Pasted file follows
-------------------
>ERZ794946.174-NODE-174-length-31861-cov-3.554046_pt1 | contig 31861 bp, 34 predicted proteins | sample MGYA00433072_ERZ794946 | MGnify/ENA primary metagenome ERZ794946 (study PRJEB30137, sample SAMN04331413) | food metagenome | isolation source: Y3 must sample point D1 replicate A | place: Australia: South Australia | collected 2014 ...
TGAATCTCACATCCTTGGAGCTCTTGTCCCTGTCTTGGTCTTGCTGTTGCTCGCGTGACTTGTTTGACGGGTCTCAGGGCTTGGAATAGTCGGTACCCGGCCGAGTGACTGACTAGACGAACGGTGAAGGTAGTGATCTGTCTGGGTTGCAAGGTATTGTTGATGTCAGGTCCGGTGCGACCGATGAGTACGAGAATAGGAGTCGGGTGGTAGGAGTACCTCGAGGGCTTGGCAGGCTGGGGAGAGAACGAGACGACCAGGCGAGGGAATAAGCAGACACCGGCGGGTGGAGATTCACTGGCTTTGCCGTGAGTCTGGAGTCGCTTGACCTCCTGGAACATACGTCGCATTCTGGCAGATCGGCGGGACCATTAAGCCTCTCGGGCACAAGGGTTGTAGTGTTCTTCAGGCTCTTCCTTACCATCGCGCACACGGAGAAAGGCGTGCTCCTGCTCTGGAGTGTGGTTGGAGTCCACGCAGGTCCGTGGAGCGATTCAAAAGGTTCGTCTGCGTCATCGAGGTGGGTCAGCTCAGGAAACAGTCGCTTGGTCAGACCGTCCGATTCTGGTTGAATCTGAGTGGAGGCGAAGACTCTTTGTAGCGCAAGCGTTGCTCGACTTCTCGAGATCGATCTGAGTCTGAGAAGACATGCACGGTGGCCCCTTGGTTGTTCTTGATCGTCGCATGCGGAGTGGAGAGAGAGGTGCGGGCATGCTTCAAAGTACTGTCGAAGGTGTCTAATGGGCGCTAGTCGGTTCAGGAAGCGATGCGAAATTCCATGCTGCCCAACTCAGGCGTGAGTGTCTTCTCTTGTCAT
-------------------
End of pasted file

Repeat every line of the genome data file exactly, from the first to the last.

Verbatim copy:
>ERZ794946.174-NODE-174-length-31861-cov-3.554046_pt1 | contig 31861 bp, 34 predicted proteins | sample MGYA00433072_ERZ794946 | MGnify/ENA primary metagenome ERZ794946 (study PRJEB30137, sample SAMN04331413) | food metagenome | isolation source: Y3 must sample point D1 replicate A | place: Australia: South Australia | collected 2014 ...
TGAATCTCACATCCTTGGAGCTCTTGTCCCTGTCTTGGTCTTGCTGTTGCTCGCGTGACTTGTTTGACGGGTCTCAGGGCTTGGAATAGTCGGTACCCGGCCGAGTGACTGACTAGACGAACGGTGAAGGTAGTGATCTGTCTGGGTTGCAAGGTATTGTTGATGTCAGGTCCGGTGCGACCGATGAGTACGAGAATAGGAGTCGGGTGGTAGGAGTACCTCGAGGGCTTGGCAGGCTGGGGAGAGAACGAGACGACCAGGCGAGGGAATAAGCAGACACCGGCGGGTGGAGATTCACTGGCTTTGCCGTGAGTCTGGAGTCGCTTGACCTCCTGGAACATACGTCGCATTCTGGCAGATCGGCGGGACCATTAAGCCTCTCGGGCACAAGGGTTGTAGTGTTCTTCAGGCTCTTCCTTACCATCGCGCACACGGAGAAAGGCGTGCTCCTGCTCTGGAGTGTGGTTGGAGTCCACGCAGGTCCGTGGAGCGATTCAAAAGGTTCGTCTGCGTCATCGAGGTGGGTCAGCTCAGGAAACAGTCGCTTGGTCAGACCGTCCGATTCTGGTTGAATCTGAGTGGAGGCGAAGACTCTTTGTAGCGCAAGCGTTGCTCGACTTCTCGAGATCGATCTGAGTCTGAGAAGACATGCACGGTGGCCCCTTGGTTGTTCTTGATCGTCGCATGCGGAGTGGAGAGAGAGGTGCGGGCATGCTTCAAAGTACTGTCGAAGGTGTCTAATGGGCGCTAGTCGGTTCAGGAAGCGATGCGAAATTCCATGCTGCCCAACTCAGGCGTGAGTGTCTTCTCTTGTCAT